Expatriate Memphians Make Nashville Sound Good
A couple of hundred miles can sometimes make all the difference in the world. When you look at it, even among the members of the million dollar quartet, Elvis came from Tupelo, Jerry Lee Lewis from Ferriday, Carl Perkins from Jackson, and Johnny Cash from Dyess, Arkansas, to make it big in Memphis. So it stands to reason some Memphians would find their place in the sun by moving on down the line. Two transplants in particular helped shape and define Nashville’s Music City reputation.
George Hay was a young reporter for the Commercial Appeal, and hopped on the broadcasting band wagon when the paper signed on the first Memphis radio station, WMC, in 1923. In the summer of ’24 he went north for a shot as the host of the National Barn Dance program on WLS in Chicago. He took the concept with him to WSM in Nashville in 1925. The Barn Dance followed the NBC Music Appreciation Hour, and the 30-something “Solemn Old Judge” Hay declared, “For the past hour, we have been listening to music from the Grand Opera. From now on we will present the Grand Old Opry.” By the 1930’s, the station’s 50,000 watt signal blanketed 30 states with the four-hour Saturday night institution. The weekly live broadcast created music careers for scores of stars, and cemented Nashville as a destination city for writers and performers.
A key ingredient of what became known as “The Nashville Sound” was contributed by another Memphian. Anita Jean Grilli was born in Memphis in 1927. Her mother, Sofia, was a trained contralto, and had a program on WREC. At 14, Anita put together a vocal trio which found a prominent spot on her mother’s show. Already a talented singer, pianist and arranger, it was that knack for assembling vocal ensembles that would make Anita, later known by her professional name Anita Kerr, the go-to vocal arranger when she established her career in Nashville.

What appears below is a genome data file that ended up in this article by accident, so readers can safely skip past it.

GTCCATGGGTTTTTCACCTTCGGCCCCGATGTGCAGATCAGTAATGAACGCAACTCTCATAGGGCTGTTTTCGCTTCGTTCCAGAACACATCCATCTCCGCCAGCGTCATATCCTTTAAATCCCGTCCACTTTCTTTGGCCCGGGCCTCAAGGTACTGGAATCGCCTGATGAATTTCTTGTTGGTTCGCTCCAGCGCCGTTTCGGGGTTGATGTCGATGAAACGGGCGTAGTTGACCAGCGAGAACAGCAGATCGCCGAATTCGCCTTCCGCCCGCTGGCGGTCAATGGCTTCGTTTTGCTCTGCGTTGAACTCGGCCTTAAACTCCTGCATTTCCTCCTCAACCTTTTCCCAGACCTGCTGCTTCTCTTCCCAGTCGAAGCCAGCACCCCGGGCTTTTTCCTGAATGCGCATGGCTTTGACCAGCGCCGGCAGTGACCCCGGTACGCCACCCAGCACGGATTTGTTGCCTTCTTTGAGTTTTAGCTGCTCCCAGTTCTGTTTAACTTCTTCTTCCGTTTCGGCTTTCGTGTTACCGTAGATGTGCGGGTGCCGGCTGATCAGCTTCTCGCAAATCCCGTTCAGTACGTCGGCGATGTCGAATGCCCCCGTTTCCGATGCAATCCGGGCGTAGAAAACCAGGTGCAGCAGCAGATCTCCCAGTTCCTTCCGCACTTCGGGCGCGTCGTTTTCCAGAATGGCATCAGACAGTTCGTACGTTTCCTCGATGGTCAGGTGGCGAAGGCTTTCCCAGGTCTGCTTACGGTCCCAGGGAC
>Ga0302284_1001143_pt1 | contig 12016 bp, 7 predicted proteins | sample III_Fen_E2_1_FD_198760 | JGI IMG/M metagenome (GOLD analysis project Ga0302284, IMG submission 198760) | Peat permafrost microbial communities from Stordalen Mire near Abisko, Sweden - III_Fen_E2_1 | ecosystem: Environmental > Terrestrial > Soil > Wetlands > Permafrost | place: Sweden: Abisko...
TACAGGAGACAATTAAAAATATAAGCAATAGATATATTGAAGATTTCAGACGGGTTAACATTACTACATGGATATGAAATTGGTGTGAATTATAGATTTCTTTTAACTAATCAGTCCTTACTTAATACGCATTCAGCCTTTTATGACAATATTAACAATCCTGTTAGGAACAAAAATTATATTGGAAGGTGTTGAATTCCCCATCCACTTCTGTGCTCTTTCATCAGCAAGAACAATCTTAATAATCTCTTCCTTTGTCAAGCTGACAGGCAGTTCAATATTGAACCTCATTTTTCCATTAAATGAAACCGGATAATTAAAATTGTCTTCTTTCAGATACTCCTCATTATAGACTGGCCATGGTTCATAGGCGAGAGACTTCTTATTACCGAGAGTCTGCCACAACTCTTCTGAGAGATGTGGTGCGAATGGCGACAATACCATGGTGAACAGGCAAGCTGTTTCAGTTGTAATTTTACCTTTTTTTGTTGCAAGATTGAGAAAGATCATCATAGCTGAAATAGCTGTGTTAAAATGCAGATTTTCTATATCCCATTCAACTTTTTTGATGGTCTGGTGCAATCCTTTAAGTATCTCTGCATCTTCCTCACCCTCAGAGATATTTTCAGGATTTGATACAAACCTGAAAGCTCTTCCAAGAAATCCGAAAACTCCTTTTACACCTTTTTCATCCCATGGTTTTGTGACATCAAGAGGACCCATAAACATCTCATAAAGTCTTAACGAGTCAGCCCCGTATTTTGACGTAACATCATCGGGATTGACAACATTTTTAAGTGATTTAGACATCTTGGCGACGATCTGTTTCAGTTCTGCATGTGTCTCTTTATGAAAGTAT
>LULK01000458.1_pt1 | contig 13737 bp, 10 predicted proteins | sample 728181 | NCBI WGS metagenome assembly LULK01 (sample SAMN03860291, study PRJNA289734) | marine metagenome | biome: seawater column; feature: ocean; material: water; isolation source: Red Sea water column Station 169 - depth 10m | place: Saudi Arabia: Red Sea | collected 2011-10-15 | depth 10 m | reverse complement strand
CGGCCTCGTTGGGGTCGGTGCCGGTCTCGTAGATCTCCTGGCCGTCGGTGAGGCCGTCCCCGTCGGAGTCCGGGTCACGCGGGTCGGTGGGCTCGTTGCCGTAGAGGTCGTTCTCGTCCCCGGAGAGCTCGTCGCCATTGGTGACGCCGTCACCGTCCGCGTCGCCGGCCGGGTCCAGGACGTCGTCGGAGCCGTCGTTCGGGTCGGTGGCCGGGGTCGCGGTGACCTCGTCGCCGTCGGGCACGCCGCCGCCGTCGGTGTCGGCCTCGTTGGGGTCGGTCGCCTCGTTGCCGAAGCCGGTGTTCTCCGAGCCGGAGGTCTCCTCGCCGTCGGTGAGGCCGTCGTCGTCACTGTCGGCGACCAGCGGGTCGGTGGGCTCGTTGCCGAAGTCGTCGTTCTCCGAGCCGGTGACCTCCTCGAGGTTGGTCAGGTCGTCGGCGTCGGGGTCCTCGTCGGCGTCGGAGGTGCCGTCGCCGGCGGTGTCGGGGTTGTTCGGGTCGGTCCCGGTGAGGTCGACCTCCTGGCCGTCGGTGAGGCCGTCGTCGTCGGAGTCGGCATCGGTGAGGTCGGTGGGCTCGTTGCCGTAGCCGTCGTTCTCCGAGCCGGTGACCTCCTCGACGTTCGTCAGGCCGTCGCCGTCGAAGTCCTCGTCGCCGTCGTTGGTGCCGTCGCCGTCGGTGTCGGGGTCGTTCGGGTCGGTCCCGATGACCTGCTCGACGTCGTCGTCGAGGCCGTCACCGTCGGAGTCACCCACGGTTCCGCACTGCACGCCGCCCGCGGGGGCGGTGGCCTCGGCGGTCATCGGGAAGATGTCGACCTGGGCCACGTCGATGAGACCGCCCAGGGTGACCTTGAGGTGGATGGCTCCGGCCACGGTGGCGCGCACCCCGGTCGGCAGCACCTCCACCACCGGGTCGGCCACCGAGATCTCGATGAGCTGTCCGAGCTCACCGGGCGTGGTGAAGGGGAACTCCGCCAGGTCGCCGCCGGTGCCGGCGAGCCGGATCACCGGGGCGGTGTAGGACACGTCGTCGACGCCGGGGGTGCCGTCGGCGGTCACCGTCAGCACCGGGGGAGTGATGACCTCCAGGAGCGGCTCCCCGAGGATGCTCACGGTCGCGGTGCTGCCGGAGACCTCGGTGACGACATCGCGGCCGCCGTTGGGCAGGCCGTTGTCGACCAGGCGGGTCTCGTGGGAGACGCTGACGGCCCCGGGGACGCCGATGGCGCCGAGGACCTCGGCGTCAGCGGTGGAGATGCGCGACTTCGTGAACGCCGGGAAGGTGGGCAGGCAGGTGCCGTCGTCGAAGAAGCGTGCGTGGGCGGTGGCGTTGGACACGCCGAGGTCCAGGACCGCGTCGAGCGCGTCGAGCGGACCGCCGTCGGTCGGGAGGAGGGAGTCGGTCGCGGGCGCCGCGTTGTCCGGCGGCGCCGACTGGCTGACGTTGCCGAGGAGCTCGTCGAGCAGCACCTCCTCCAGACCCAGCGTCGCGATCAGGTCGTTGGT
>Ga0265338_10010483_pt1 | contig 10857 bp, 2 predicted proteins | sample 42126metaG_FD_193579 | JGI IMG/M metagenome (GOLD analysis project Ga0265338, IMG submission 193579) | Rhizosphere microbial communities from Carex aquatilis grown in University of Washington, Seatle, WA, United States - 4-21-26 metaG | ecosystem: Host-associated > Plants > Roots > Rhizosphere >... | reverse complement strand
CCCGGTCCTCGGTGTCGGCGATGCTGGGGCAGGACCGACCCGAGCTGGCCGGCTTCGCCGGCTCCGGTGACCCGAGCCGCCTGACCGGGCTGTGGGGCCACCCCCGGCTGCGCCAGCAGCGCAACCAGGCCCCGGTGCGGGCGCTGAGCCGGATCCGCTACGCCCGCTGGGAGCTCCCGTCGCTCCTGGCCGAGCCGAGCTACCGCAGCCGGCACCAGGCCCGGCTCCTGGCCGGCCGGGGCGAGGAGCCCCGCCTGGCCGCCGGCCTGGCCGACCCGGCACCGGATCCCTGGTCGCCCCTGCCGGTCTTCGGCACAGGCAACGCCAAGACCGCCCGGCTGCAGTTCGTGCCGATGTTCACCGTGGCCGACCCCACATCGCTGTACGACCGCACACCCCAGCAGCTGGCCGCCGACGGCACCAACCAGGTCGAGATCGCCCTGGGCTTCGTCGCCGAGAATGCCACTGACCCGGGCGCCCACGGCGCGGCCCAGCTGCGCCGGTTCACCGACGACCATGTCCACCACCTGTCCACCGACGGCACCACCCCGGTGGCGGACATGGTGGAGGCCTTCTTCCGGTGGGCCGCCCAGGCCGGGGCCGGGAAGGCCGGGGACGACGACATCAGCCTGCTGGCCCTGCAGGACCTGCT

There was a calculated transition underway aimed at appealing to an audience alienated by rock and roll music, but also not attracted to the rustic sounds on the country charts. To capture this niche, producers such as Owen Bradley and Chet Atkins sought to move the country music sound away from harsh honky-tonk to lush sounds of string sections and velvet voices. “Country-politan,” they would come to call it. The Anita Kerr Singers provided those velvet voices, performing on up to twenty-five percent of Nashville recording sessions in the early 60’s. Anita was able to sneak onto the pop charts in early 1960, under the guise of The Little Dippers, who hit the top 10 with the song “Forever.” Another veiled entry was attributed to the Dixie Bells, but actually the voices on the record were Anita and some of her girls, again making the top 10 with “Down At Papa Joe’s” in 1963. A lasting testament to Anita’s arrangement and production skills would come with the crossover smash “The End Of The World” sung by Skeeter Davis, hitting a number two peak in early ‘63. Anita moved on to L.A., Then Switzerland, and found much success in the pop and easy listening genres.
Being the radio geek that I am, I would be remiss if I didn’t share my favorite Anita Kerr song. One of her side forays was into the area of radio station jingles, and one of my favorites was from her portfolio which helped change the Barn Dance station, WLS, into a top-40 powerhouse.
Now, if that doesn’t make you want to strap on a pair of headphones and say silly things over the intro of a teeny-bopper record, I don’t know what will.